Millions of small displacement single-cylinder engines are used for the propulsion of scooters, motorcycles, small boats and others. These SI-engines represent the basis of an affordable mobility in many countries, but at the same time their efficiency is quite low. Today, the limited fossil fuel resources and the anthropogenic climate require a sustainable development of combustion engines, the reduction of fuel consumption being an important factor. A variety of different strategies (turbo-charging, cylinder deactivation, direct injection, etc.) are investigated here to increase the efficiency of multi-cylinder engines. In the case of small displacement single-cylinder engines, other strategies are required because of their special design and the high pressure on costs. In the context of this paper different layout parameters which have an influence on the working process are investigated, with the aim of increasing the efficiency of small displacement single-cylinder engines.
Technical Paper

Layout and Development of a 300 cm3 High Performance 2S-LPDI Engine

2015-11-17
2015-32-0832
In consideration of the fact that in extreme Enduro competitions two-stroke motorcycles are still dominating, the Institute of Internal Combustion Engines and Thermodynamics, Graz University of Technology, with a long tradition in two-stroke technology, has developed a new 300 cm3 two-stroke motorcycle engine. The 2-stroke LPDI (Low Pressure Direct Injection) technology was originally developed for the 50 cm3 Scooter and moped market in Europe. In 50 cm3 applications the LPDI technology fulfils the EURO 4 emission standard (2017) [1]. In a next step the LPDI technology was applied to a 250 cm3 Enduro engine demonstrator vehicle. Based on the results of the demonstrator, a complete new high performance 300 cm3 engine was developed. The development of this new engine will be described in this publication. Some interesting aspects of the layout with 3D-CFD methods and also 1D-CFD simulation to optimize the exhaust system by DoE methods are discussed in the paper.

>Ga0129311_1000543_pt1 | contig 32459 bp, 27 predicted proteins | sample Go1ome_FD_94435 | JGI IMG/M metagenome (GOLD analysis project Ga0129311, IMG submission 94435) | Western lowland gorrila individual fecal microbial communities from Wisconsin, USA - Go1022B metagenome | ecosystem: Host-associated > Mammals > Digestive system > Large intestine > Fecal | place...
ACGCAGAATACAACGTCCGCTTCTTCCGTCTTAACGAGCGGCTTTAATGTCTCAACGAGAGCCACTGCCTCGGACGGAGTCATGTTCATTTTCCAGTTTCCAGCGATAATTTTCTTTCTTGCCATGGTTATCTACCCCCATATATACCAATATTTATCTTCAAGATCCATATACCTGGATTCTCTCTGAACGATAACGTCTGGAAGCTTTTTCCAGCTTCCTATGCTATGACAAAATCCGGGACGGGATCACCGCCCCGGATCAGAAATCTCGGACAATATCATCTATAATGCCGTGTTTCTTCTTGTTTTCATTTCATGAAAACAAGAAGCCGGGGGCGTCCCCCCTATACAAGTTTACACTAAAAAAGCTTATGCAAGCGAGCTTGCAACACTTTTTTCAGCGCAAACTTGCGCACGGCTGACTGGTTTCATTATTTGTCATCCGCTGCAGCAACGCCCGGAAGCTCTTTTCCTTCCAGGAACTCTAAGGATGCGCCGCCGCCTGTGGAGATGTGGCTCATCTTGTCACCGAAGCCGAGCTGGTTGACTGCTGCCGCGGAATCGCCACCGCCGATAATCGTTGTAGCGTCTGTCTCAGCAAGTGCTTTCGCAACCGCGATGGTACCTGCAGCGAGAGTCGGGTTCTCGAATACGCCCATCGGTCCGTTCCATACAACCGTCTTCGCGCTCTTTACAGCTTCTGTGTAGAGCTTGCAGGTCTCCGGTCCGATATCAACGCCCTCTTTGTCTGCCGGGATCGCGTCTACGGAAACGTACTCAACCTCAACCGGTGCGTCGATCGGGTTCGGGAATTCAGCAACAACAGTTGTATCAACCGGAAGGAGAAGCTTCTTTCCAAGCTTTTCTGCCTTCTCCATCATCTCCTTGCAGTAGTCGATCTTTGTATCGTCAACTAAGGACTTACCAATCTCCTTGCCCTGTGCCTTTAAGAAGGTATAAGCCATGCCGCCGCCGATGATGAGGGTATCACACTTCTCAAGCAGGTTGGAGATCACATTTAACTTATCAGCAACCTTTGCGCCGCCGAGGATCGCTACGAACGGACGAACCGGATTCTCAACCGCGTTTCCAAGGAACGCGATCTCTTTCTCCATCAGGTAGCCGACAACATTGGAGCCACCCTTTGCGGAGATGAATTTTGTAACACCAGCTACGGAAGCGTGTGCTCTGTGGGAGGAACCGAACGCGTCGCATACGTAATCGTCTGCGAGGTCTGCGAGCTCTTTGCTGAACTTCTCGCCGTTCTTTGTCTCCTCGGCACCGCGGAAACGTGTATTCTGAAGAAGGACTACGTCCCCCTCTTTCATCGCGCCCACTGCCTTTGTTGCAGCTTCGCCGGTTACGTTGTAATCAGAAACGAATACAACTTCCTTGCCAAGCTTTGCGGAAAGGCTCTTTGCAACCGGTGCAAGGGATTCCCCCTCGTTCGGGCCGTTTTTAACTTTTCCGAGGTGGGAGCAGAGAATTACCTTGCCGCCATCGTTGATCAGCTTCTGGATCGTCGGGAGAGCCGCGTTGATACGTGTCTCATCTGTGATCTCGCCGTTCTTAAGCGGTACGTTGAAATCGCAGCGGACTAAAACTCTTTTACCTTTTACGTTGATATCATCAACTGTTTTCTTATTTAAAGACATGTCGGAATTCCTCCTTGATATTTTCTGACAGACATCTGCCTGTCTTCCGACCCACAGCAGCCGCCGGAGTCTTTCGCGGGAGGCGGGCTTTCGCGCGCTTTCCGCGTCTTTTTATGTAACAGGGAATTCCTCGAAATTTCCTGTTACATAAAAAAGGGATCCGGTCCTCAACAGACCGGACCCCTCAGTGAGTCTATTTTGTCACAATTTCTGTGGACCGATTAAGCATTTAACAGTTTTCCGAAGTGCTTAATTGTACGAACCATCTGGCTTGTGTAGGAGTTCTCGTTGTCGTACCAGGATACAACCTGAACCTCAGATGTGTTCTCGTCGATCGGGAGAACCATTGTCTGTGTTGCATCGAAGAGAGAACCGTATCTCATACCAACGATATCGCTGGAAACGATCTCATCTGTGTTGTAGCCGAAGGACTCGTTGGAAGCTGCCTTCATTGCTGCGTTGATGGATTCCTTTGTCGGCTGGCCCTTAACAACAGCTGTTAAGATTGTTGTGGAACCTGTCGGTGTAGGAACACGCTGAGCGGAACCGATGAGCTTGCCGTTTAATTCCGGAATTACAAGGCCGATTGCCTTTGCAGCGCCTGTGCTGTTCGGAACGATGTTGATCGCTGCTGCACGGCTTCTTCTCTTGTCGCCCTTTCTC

Journal Article

Evaluation of Valve Train Variability in Diesel Engines

2015-09-06
2015-24-2532
The continuously decreasing emission limits lead to a growing importance of exhaust aftertreatment in Diesel engines. Hence, methods for achieving a rapid catalyst light-off after engine cold start and for maintaining the catalyst temperature during low load operation will become more and more necessary. The present work evaluates several valve timing strategies concerning their ability for doing so. For this purpose, simulations as well as experimental investigations were conducted. A special focus of simulation was on pointing out the relevance of exhaust temperature, mass flow and enthalpy for these thermomanagement tasks. An increase of exhaust temperature is beneficial for both catalyst heat-up and maintaining catalyst temperature. In case of the exhaust mass flow, high values are advantageous only in case of a catalyst heat-up process, while maintaining catalyst temperature is supported by a low mass flow.
Technical Paper

Further Development of a Method to Reproduce Highly Dynamic Force Distance Based Intrusions of Vehicle Side Structure Components

2015-04-14
2015-01-1487
Structural component testing is essential for the development process to have an early knowledge of the real world behaviour of critical structural components in crash load cases. The objective of this work is to show the development for a self-sufficient structural component test bench, which can be used for different side impact crash load cases and can reflect the dynamic behaviour, which current approaches are not able. An existing basic system is used, which includes pneumatic cylinders with a controlled hydraulic brake and was developed for non-structural deformable applications only (mainly occupant assessments). The system is extended with a force-distance control. The method contains the analysis of a whole vehicle FEM simulation to develop a methodology for controlled force transmission with the pneumatic cylinders for a structural component test bench.
X